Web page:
Most recent answer: 10/22/2007
- ron (age 58)
Its important to realize, however, that the wine will not all freeze if cooled down to that freezing point. When some ice starts to form, it contains almost pure water, leaving the remaining liquid with an increased concentration of alcohol etc, and hence a lower freezing point. Pure ethanol has a freezing point of around -117 °C. So even if your car gets cold, youll get wine slush, not solid wine ice.
Nonetheless, if its good wine, you shouldnt be carrying it around in the trunk because it might be damaged by heat. Also, if some does freeze, the increased volume of the ice (water is weird that way) might increase the pressure enough to slide the cork out some, and degrade the seal. If you were more unlucky, perhaps the ice could plug the neck and the bottle might crack.
(published on 10/22/2007)
Follow-Up #1: freezing wine
- Jane (age 47)
Frostburg, MD, USA
The precise initial freezing point of wine will depend mainly on the alcohol concentration but also on the amount of sugar and other solutes. A typical red wine should run about -6°C or 22°F. Since the wine left behind when a little has frozen will be more concentrated, the amount frozen will increase steadily below that initial freezing point.
Of course the car takes a while to cool down, so that gives you a little leeway. The time it takes to cool is shorter if the wind is blowing.
(published on 11/30/2007)
Follow-Up #2: making brandy
- scotty (age 77)
Seeley Lake, Montana
(published on 12/06/2007)
Follow-Up #3: Freezing point of Everclear alcohol-water mix
- Olin and Cash Middleton (age 32)
As you probably know, Everclear is a potent mixture of ethyl alcohol and creekwater. It's alcoholic content is from 75 to 95 percent (150 to 190 proof). Here is a table that shows the freezing point of various mixtures of alcohol and water: the more alcohol, the lower the freezing point.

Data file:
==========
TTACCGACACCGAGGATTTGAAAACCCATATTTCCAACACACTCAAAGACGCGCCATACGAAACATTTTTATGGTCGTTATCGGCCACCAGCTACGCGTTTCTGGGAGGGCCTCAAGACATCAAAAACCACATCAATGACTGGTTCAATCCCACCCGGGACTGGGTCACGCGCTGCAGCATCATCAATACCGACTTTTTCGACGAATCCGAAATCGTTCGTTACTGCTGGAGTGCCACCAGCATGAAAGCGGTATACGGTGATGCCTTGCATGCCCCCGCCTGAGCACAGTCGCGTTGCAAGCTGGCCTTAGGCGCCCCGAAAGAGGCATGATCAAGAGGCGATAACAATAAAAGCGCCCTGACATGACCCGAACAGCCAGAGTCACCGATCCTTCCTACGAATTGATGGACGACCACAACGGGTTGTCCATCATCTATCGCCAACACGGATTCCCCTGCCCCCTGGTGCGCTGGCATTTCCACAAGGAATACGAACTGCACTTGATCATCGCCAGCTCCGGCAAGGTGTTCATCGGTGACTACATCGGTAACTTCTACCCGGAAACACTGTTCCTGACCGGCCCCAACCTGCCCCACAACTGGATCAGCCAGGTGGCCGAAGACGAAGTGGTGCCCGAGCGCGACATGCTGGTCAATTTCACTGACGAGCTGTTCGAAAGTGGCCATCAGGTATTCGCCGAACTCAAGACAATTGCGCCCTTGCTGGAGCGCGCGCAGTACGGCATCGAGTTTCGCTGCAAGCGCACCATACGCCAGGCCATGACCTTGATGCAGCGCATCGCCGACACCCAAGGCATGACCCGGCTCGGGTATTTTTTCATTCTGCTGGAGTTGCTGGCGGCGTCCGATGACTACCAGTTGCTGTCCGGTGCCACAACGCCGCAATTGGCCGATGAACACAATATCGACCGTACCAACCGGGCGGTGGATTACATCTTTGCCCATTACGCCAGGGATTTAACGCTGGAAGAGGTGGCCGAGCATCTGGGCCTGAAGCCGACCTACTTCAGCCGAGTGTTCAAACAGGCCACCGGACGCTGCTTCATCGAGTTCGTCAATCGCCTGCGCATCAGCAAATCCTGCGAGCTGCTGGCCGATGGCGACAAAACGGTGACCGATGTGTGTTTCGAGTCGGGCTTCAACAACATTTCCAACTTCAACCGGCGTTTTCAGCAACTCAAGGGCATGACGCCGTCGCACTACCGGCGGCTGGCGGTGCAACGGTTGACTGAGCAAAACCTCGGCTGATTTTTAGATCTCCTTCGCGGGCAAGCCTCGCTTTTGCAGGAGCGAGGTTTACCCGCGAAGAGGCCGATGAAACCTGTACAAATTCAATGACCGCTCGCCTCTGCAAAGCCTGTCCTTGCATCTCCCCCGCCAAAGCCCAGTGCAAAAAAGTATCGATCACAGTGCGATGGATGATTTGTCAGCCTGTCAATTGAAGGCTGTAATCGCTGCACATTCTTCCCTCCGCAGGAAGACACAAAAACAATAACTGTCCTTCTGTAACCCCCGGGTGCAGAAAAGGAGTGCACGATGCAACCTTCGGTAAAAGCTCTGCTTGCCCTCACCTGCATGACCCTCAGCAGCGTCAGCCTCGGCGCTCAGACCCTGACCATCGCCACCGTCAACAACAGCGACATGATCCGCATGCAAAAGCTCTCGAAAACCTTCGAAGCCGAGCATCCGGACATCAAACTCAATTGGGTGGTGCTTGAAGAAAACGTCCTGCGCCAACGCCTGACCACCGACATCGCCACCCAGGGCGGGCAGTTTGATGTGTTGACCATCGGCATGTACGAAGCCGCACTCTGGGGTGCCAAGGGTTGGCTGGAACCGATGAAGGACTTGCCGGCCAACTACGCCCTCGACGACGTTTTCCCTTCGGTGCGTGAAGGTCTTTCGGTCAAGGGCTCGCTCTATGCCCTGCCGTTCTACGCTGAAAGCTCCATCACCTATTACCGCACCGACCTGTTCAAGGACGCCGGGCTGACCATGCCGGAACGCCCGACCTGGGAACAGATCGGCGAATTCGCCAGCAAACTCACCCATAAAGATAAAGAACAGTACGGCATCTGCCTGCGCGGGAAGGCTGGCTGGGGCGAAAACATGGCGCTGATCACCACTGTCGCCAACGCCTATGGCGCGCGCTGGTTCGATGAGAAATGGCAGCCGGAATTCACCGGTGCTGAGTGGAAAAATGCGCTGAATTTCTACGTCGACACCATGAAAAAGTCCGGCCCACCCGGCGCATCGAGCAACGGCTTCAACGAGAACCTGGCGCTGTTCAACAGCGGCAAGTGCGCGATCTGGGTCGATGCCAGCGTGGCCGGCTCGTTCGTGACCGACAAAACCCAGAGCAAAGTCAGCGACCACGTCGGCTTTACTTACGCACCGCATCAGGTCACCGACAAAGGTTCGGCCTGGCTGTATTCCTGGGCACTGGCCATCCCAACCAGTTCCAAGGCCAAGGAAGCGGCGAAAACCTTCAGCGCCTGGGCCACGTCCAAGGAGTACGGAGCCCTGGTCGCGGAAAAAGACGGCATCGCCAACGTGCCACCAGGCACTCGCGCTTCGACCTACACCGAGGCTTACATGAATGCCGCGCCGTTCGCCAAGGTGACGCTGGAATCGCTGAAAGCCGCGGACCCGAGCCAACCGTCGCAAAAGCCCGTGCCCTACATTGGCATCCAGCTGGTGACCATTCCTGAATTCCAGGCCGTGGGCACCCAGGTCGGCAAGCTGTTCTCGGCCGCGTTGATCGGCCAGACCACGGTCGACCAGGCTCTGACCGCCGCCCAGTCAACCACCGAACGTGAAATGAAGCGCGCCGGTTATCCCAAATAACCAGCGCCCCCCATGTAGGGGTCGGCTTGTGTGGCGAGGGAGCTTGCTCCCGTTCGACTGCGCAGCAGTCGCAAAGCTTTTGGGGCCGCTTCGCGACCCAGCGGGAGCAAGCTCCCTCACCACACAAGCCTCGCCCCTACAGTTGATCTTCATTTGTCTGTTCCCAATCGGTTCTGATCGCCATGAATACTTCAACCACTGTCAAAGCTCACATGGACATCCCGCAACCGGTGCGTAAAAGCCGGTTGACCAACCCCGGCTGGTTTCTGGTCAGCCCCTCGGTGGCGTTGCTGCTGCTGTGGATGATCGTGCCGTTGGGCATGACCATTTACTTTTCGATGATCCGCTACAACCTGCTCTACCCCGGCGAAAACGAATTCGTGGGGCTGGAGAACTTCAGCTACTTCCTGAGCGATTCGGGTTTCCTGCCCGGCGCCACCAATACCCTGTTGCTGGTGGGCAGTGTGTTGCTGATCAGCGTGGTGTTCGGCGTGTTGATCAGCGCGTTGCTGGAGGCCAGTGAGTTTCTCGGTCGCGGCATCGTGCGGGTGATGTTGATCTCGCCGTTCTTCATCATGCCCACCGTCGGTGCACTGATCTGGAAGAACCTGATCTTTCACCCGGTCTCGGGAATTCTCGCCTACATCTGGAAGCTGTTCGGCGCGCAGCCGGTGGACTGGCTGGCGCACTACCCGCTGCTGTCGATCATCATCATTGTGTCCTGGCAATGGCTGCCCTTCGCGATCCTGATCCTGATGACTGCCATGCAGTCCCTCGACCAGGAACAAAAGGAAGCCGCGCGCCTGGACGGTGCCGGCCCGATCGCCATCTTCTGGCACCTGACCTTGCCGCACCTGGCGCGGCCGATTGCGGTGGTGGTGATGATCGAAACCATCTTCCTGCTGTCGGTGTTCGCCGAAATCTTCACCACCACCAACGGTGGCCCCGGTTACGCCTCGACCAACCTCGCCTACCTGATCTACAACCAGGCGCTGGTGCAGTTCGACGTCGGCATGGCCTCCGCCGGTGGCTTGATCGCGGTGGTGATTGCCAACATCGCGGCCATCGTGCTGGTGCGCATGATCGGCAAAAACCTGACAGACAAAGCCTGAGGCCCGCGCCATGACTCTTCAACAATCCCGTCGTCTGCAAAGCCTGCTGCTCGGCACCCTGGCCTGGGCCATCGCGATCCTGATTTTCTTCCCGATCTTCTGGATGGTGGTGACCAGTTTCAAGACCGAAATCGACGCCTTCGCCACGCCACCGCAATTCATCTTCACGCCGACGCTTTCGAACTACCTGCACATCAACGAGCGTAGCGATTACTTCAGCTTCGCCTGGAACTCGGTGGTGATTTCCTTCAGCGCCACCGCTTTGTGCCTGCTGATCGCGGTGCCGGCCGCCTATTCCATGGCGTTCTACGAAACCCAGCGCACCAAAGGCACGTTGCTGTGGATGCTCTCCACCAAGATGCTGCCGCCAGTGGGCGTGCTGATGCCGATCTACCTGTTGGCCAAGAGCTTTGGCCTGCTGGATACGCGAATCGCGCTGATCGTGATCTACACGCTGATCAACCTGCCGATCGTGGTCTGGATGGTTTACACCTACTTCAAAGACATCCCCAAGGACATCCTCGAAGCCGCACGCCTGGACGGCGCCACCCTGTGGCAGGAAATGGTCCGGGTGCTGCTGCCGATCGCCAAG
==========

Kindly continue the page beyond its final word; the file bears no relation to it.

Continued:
(% by volume)
Now for an explanation of why different substances freeze at different temperatures. It's because the molecules that make them up are different. Some kinds of molecules have stronger forces holding molecules to each other than other kinds of molecules. In water, for example, the positively charged hydrogen end of the molecule electrostatically attracts the negatively charged part of neighboring water molecules to form "hydrogen bonds". These are responsible for the cohesion of water molecules in the liquid and the arrangement of water molecules in ice. Ethyl alcohol doesn't have that attractive end that form bonds.
Other kinds of substances have different freezing points. For example, nitrogen molecules have only very weak attractive forces between each other (although the bond between the two nitrogen atoms in an N2 molecule is very very strong). Consequently, nitrogen freezes at a much lower temperature than water. It even liquifies at a much lower temperature than water: -195.8 °Celsius. It freezes solid at -209.86 °C.
(published on 09/08/2011)
Follow-Up #4: making brandy
- Gil Linderman (age 67)
Mundelein, IL USA
(published on 02/04/2012)
Follow-Up #5: frozen wine
- Dan (age 31)
Queenstown, New Zealand
(published on 12/31/2012)
Follow-Up #6: concentrating alcohol by freezing
- D. Sherman (age 53)
I've put this in a thread that discusses the same issue. Notice the table Lee included above.
It's unclear what you're aiming for, since 80% is 160 proof and 40% is 80 proof. If you're aiming for 40% alcohol, normal for a hard drink, that corresponds to a -10°F freezing point. Since there are other solutes in there (sugar, etc.) you'll need a slightly lower temperature.
If you're really aiming for 80% then you will need near -80°F, not as easy to reach.
(published on 01/27/2014)
Follow-Up #7: illegal to concentrate alcohol
- Stephanie Moidel (age 61)
Glen Carbon, IL USA
Interesting. Fortunately, my great-grandfather is beyond the reach of the law now.
(published on 11/03/2015)